For our entrées, my daughter chose the rigatoni alla Siciliana ($14.95), and asked to substitute meatballs for the Italian sausage. “No problem,” our server replied. I ordered the pasta pomodoro ($14.75) and added sauteed mushrooms ($3). I asked if the mushrooms were sauteed in butter or olive oil, and our server told me she wasn’t sure, but she would make certain the chef knew to only use olive oil. We were each given the choice of a cup of soup or a house salad with our meal. My daughter, having seen how good my minestrone looked, opted for the soup, and I ordered the salad. Without being asked, the server told me the house Italian dressing was vegan, but the croutons were not, so I asked her to leave them off. She quickly returned with our soup and salad. My salad was extremely fresh and satisfying. The roma tomatoes were ripe, the red onions were fresh and sweet, and the array of mixed greens was crisp and delicious. The oil and vinegar based house dressing was also superb, filled with herbs and a hint of garlic.
Our server returned to check on us, and to reassure me my meal would be prepared completely vegan. She said she spoke with the chef, who was a little busy, but, after he slowed down a bit, he told her he would be happy to write a list of everything vegan that they offered. This added bit of personal service is another reason why Manzella’s has endured for over fifty years. They just get it. Customers are not nuisances, they are the lifeblood of the business, and the Manzella family and their staff treat each of their customers like guests in their home. Based solely on this level of genuine customer service, I planned to make more frequent visits to Manzella’s. When our entrées arrived, the decision to return became a no-brainer.
My daughter’s rigatoni was outstanding. The tender pasta tubes were, in her opinion, the most perfectly cooked pasta she had ever bitten into, and she felt similarly about the meatballs. After hearing this, I couldn’t resist trying a piece of rigatoni, and I had to agree. The chunky tomato sauce and pasta were absolutely amazing together. I had to take her word on the meatballs, but the pasta was pure bliss. The thick, rich sauce was just the right balance of sweet and savory. My mouth is watering now, just thinking about it.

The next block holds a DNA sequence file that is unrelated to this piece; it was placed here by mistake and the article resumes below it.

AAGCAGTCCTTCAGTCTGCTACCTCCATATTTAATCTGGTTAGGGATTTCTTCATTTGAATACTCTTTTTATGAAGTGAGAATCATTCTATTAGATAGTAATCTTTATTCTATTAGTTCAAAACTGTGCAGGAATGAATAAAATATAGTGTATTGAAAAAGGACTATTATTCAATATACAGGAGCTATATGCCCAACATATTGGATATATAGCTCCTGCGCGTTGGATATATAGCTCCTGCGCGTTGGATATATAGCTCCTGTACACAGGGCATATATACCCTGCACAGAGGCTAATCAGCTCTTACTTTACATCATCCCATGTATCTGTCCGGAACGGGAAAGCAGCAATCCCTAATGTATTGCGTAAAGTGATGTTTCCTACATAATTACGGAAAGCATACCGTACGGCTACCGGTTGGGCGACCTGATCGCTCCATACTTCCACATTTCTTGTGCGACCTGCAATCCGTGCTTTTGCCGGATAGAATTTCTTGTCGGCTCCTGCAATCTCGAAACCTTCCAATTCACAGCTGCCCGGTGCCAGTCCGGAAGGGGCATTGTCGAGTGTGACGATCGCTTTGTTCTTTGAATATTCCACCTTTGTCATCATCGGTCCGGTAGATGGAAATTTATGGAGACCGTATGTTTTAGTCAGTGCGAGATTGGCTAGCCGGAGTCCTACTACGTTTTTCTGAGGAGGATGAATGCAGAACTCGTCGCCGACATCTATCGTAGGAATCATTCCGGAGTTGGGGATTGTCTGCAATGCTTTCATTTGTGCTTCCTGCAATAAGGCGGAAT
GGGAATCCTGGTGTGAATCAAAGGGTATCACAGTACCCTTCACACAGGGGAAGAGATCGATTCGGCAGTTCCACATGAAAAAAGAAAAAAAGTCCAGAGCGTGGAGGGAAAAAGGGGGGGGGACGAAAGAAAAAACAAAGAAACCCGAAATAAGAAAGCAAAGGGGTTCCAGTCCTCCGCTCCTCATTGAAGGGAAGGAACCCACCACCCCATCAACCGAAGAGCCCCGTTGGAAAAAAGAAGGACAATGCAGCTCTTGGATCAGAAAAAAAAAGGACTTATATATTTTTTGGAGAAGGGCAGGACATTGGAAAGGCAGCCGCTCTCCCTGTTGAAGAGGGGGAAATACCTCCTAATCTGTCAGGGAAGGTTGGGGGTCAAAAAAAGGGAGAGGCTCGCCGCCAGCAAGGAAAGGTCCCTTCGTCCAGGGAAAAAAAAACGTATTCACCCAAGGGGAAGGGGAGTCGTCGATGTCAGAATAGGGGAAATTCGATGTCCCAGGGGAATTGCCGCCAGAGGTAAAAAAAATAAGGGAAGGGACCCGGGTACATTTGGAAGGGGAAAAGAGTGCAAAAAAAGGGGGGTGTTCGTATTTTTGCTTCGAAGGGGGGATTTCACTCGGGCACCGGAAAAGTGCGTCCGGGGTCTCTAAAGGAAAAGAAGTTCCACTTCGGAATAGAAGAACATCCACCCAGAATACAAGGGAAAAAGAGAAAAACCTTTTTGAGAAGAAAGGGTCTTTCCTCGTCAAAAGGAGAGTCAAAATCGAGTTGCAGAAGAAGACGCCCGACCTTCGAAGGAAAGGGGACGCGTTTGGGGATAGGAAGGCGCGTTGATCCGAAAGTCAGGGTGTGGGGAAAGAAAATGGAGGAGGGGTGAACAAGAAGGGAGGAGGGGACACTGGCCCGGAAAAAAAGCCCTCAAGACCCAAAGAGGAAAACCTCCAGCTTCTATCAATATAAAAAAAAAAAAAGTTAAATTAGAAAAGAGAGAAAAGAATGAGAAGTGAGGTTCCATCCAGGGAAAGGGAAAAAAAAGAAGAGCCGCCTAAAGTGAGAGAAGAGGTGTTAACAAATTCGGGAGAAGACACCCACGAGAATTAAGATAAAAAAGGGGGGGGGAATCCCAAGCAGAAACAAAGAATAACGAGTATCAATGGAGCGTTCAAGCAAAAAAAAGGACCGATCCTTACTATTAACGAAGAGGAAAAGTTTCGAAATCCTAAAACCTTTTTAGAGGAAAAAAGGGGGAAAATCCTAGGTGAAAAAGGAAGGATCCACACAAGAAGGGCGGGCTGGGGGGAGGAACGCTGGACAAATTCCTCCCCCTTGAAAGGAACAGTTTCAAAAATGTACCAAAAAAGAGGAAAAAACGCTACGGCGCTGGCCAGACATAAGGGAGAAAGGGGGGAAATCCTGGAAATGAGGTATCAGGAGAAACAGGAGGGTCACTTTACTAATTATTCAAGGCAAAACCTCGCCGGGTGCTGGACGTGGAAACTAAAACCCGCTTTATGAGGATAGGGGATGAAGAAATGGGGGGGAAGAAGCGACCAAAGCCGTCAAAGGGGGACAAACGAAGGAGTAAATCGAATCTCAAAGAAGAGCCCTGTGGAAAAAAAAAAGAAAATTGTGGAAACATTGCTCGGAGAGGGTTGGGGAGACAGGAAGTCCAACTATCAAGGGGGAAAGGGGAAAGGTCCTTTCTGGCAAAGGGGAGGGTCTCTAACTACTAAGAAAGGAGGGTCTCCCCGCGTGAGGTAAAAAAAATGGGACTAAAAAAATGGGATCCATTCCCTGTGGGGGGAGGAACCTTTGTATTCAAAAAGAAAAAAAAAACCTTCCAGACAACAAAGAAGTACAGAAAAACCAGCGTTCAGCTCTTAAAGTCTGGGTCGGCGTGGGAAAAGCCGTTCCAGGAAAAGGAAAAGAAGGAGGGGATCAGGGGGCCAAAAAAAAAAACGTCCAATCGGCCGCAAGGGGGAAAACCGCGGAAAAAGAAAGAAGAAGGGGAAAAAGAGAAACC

My thin capellini pasta was also a lesson in perfect pasta preparation; it was chewy and tender, not a bit waterlogged or mushy, and the pomodoro sauce was divine. The plum tomatoes held their form until broken into with a fork, then they melted into the pasta and created a fresh, vibrant sauce. I really appreciated the subtlety of flavors in my entree. The garlic and fresh basil took a backseat to the juicy tomatoes, as they should in this dish, since pomodoro is Italian for tomato. This sauce is meant to highlight the complex, sweet flavor of ripe tomatoes, to be a light and fresh compliment to the pasta, not overwhelm it, and it succeeded on all accounts. It was an absolute mastery of simplicity, as good Italian food should be, where the quality of its ingredients took center stage, without a lot of extraneous distractions from unnecessary elements. The addition of the fresh, sauteed mushrooms was a perfect compliment to this simple, elegant (vegan) dish, and I enjoyed every bite.